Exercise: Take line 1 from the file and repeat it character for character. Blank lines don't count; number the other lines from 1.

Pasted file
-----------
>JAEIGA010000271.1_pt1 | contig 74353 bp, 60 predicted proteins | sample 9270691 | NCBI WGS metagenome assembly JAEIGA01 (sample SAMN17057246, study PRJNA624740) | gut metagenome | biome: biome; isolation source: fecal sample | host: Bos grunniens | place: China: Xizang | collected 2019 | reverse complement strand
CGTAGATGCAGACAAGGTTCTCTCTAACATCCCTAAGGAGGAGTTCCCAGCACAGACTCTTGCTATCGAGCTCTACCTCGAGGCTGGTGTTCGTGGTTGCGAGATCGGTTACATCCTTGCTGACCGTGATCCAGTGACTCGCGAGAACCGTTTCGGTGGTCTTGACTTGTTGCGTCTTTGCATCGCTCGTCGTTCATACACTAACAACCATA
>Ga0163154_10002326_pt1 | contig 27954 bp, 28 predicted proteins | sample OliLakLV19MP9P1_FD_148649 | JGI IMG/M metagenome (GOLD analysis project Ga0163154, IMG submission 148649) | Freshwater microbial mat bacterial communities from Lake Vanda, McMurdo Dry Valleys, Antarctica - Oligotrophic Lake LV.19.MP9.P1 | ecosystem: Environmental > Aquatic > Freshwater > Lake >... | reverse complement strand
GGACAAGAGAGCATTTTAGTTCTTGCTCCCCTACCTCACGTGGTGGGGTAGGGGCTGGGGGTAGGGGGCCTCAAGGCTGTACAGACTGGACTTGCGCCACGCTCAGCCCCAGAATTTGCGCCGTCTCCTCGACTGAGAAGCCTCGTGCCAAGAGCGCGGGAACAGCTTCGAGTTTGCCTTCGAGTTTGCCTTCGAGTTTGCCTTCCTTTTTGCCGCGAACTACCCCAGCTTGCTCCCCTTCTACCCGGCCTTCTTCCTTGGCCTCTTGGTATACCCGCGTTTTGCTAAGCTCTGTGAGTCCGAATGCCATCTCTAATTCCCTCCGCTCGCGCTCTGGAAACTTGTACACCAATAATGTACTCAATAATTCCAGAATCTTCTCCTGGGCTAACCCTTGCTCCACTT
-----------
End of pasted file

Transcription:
>JAEIGA010000271.1_pt1 | contig 74353 bp, 60 predicted proteins | sample 9270691 | NCBI WGS metagenome assembly JAEIGA01 (sample SAMN17057246, study PRJNA624740) | gut metagenome | biome: biome; isolation source: fecal sample | host: Bos grunniens | place: China: Xizang | collected 2019 | reverse complement strand